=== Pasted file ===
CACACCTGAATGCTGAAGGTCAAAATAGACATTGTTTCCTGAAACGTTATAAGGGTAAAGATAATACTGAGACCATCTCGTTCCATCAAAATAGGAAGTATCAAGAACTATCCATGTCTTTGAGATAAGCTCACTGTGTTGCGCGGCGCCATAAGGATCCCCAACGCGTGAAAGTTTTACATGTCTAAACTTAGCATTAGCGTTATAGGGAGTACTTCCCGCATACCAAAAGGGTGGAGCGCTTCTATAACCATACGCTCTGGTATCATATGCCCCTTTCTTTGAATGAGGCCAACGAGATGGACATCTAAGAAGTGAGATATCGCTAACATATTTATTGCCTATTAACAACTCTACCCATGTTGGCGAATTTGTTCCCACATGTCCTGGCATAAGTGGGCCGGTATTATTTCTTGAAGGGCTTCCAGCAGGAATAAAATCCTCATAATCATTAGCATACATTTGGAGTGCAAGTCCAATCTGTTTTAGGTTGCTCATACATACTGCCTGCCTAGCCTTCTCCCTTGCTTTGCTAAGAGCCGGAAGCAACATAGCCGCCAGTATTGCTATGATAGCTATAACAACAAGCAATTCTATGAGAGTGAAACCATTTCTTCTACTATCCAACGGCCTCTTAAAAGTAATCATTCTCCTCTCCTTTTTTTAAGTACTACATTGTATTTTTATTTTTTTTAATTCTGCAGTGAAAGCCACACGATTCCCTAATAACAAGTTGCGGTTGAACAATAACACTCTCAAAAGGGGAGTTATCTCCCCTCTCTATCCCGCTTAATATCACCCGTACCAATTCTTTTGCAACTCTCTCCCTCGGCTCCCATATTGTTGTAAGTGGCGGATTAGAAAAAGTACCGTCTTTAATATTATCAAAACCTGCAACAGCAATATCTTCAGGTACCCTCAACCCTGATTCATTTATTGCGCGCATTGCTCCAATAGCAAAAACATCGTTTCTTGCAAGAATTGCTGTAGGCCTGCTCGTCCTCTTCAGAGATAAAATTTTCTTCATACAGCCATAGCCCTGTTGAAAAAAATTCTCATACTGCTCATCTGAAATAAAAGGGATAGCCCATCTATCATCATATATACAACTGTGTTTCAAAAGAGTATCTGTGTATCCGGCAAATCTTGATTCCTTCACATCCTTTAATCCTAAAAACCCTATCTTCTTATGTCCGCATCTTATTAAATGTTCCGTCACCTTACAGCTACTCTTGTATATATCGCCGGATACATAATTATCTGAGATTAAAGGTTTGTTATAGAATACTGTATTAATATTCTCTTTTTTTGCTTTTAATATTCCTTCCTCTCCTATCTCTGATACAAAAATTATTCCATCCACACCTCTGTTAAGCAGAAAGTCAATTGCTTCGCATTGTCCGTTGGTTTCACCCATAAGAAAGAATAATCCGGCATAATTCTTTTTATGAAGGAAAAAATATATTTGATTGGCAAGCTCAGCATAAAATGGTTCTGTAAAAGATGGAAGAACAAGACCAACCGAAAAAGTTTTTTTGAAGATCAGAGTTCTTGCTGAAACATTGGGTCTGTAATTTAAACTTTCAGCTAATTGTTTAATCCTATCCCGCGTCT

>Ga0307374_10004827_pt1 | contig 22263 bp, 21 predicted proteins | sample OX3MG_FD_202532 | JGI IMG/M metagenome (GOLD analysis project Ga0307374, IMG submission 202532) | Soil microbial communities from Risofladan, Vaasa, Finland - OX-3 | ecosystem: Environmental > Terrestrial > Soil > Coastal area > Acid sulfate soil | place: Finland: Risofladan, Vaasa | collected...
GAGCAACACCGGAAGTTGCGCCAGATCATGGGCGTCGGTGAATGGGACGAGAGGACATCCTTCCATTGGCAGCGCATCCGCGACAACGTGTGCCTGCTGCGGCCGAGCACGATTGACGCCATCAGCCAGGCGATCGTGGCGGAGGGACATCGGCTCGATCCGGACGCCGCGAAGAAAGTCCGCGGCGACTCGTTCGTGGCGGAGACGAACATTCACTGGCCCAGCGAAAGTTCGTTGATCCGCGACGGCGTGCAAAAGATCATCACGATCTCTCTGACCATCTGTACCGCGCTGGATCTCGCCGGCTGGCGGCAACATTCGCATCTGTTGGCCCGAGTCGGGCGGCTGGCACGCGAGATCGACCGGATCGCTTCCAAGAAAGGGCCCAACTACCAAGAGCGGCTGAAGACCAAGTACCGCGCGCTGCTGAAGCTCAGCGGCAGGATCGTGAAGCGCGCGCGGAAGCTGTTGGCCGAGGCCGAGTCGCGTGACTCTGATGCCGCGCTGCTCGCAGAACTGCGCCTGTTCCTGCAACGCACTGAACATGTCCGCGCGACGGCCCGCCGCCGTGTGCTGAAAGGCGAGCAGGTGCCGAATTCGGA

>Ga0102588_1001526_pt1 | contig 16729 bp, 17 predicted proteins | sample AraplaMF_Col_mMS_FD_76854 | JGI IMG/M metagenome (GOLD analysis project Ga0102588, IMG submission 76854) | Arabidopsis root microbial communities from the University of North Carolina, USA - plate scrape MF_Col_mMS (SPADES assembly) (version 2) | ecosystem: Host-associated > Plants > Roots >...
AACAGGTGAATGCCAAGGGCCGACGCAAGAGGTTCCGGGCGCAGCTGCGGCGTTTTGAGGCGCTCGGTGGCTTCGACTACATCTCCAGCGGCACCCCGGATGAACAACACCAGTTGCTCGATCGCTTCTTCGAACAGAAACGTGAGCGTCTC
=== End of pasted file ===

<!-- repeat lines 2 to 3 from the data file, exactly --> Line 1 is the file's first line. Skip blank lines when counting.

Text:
>Ga0307374_10004827_pt1 | contig 22263 bp, 21 predicted proteins | sample OX3MG_FD_202532 | JGI IMG/M metagenome (GOLD analysis project Ga0307374, IMG submission 202532) | Soil microbial communities from Risofladan, Vaasa, Finland - OX-3 | ecosystem: Environmental > Terrestrial > Soil > Coastal area > Acid sulfate soil | place: Finland: Risofladan, Vaasa | collected...
GAGCAACACCGGAAGTTGCGCCAGATCATGGGCGTCGGTGAATGGGACGAGAGGACATCCTTCCATTGGCAGCGCATCCGCGACAACGTGTGCCTGCTGCGGCCGAGCACGATTGACGCCATCAGCCAGGCGATCGTGGCGGAGGGACATCGGCTCGATCCGGACGCCGCGAAGAAAGTCCGCGGCGACTCGTTCGTGGCGGAGACGAACATTCACTGGCCCAGCGAAAGTTCGTTGATCCGCGACGGCGTGCAAAAGATCATCACGATCTCTCTGACCATCTGTACCGCGCTGGATCTCGCCGGCTGGCGGCAACATTCGCATCTGTTGGCCCGAGTCGGGCGGCTGGCACGCGAGATCGACCGGATCGCTTCCAAGAAAGGGCCCAACTACCAAGAGCGGCTGAAGACCAAGTACCGCGCGCTGCTGAAGCTCAGCGGCAGGATCGTGAAGCGCGCGCGGAAGCTGTTGGCCGAGGCCGAGTCGCGTGACTCTGATGCCGCGCTGCTCGCAGAACTGCGCCTGTTCCTGCAACGCACTGAACATGTCCGCGCGACGGCCCGCCGCCGTGTGCTGAAAGGCGAGCAGGTGCCGAATTCGGA